In a statement released Sunday afternoon, the University of Oregon expressed support for international students in the wake of President Donald Trump’s executive order on immigration.
“We are troubled by the decision of the new U.S. administration to begin a process of closing our borders,” the statement from UO President Michael Schill and Provost Scott Coltrane read. “Many are concerned for our fellow students, faculty members, and staff members from the targeted countries.”
The university also announced that it has communicated directly with the 39 students from the seven predominantly-Muslim countries targeted by Trump’s visa ban, “recommending these students avoid travel outside the U.S., given the ban and ensuing uncertainty.”
Trump’s executive order blocks the entry of citizens of the following countries for the next 90 days: Iran, Iraq, Libya, Somalia, Sudan, Syria and Yemen.
It is still unclear what will happen to international students from these countries who are in the U.S. legally. UO is currently in the process of hiring an administrator to be a resource to these students.
UO’s statement comes in response to President Trump approving a sweeping executive order on immigration on Friday. In addition to blocking travel from the countries mentioned above, the order suspends all refugees from entering the United States for 120 days and suspends Syrian refugees from entry indefinitely.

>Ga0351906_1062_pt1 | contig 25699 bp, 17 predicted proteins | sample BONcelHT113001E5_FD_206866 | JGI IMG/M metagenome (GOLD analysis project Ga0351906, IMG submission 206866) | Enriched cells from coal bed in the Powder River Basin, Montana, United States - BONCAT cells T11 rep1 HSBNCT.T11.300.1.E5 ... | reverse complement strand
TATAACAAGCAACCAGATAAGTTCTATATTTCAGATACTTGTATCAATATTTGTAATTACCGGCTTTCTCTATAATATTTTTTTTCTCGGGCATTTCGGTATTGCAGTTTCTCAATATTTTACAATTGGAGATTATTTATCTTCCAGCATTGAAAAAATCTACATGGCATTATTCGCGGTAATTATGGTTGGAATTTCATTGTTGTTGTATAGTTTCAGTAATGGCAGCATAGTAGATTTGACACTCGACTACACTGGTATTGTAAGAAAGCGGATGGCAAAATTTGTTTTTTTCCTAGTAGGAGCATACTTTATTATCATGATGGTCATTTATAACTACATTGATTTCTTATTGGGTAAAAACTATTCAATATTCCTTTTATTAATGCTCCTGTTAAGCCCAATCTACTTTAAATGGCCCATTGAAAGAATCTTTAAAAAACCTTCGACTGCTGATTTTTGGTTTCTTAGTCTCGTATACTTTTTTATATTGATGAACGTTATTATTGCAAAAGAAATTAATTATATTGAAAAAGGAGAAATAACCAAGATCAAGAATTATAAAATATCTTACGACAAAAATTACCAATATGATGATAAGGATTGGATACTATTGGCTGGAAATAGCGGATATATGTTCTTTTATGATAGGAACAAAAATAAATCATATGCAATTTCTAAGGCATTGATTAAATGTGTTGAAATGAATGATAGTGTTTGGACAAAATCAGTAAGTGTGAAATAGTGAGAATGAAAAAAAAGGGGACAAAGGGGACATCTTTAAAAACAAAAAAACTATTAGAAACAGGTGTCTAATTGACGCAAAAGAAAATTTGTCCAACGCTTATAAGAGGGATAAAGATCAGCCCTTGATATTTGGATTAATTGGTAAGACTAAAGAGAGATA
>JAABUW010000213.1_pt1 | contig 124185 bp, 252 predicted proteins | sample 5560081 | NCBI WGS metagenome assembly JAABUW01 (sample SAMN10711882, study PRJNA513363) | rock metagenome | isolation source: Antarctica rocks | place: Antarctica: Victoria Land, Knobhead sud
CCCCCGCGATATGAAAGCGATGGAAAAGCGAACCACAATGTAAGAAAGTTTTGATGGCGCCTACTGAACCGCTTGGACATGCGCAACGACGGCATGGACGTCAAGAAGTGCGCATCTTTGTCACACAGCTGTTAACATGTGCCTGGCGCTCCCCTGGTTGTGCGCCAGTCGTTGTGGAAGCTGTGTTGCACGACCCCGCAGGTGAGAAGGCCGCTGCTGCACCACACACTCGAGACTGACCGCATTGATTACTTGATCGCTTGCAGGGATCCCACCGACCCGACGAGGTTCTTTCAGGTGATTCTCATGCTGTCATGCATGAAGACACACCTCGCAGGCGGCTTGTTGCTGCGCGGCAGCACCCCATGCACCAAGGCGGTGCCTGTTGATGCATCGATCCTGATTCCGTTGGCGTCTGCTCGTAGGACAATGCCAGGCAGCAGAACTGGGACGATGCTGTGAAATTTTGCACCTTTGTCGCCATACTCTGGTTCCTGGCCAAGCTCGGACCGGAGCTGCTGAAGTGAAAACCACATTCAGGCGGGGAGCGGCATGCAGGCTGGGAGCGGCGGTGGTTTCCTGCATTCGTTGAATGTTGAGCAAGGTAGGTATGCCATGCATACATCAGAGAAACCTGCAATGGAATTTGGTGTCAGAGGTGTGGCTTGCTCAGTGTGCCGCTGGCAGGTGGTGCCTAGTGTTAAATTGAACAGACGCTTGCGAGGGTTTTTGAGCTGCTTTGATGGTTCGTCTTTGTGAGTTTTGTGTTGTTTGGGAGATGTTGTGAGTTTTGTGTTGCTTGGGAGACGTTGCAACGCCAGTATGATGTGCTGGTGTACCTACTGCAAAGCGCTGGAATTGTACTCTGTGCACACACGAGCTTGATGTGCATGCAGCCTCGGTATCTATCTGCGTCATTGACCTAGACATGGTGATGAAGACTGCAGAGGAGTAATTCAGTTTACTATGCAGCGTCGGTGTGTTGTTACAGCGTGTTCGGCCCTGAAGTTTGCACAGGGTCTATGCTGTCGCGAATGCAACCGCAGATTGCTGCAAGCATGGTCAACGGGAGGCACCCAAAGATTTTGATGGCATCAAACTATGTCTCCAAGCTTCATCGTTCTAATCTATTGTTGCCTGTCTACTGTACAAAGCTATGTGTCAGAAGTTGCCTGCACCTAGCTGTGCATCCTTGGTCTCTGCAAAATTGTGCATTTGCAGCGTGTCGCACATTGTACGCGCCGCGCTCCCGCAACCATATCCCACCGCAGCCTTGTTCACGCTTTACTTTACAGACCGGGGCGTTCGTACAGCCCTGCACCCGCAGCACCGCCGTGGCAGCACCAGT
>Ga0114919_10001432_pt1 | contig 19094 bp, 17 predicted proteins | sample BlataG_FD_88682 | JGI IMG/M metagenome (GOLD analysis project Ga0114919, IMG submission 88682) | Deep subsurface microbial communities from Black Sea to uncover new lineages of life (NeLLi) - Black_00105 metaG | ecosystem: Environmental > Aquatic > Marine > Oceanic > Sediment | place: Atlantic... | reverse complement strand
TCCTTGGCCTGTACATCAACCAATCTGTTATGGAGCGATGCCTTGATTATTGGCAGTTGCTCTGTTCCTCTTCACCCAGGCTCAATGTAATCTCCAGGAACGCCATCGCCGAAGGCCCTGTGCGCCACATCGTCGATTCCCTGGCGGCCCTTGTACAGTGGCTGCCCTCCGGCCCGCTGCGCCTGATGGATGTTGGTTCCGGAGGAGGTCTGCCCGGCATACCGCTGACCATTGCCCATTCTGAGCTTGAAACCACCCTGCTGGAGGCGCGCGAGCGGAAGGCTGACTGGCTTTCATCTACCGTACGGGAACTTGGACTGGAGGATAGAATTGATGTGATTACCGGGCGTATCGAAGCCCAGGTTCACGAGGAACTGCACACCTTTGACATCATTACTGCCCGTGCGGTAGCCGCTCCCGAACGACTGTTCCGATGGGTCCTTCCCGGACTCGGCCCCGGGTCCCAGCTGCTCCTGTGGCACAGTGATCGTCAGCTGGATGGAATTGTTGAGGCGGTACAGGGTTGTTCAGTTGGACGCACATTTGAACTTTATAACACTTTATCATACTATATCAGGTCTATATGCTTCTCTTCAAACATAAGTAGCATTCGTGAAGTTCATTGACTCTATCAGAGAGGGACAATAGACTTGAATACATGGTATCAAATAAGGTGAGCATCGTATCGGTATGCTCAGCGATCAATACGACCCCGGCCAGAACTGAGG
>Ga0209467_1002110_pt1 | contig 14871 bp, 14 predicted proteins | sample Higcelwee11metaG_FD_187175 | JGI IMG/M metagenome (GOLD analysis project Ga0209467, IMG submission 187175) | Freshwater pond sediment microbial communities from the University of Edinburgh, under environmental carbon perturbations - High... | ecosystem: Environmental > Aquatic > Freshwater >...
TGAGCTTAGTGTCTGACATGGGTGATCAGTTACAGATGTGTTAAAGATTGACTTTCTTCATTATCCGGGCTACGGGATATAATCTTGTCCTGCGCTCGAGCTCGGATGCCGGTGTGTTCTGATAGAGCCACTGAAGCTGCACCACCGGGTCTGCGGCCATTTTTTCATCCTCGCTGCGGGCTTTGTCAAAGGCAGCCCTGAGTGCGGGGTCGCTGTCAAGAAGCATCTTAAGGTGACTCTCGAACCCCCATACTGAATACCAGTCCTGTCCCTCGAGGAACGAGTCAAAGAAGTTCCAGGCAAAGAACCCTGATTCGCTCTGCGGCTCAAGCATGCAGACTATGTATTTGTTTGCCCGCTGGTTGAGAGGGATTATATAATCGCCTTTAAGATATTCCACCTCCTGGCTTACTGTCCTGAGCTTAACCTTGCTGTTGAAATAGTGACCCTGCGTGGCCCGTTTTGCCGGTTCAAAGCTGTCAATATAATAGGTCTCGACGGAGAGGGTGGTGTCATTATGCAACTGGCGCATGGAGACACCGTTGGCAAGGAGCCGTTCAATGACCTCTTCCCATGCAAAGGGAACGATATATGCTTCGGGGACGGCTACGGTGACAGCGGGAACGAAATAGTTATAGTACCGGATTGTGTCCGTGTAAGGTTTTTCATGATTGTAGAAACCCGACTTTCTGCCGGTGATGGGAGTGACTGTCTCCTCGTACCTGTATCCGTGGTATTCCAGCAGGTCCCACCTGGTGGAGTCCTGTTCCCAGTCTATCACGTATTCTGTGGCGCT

Perhaps most notably, the order initially blocked entry for people from those seven countries that hold U.S. green cards – people who are legal permanent residents of the U.S.
Chaos and confusion erupted on Saturday when travelers who were in the air at the time the order took effect were detained upon entry to the U.S.
Dozens of immigration lawyers went to the airports in New York and Washington D.C. to offer free counsel to those who were detained. By Saturday afternoon, a federal judge slowed the chaos by blocking part of Trump’s executive order, ensuring that those caught in U.S. airports would not immediately be deported.
According to the New York Times, there is currently “significant confusion and disagreement among border agents about who was affected by Trump’s order.”
This story is developing; updates to come.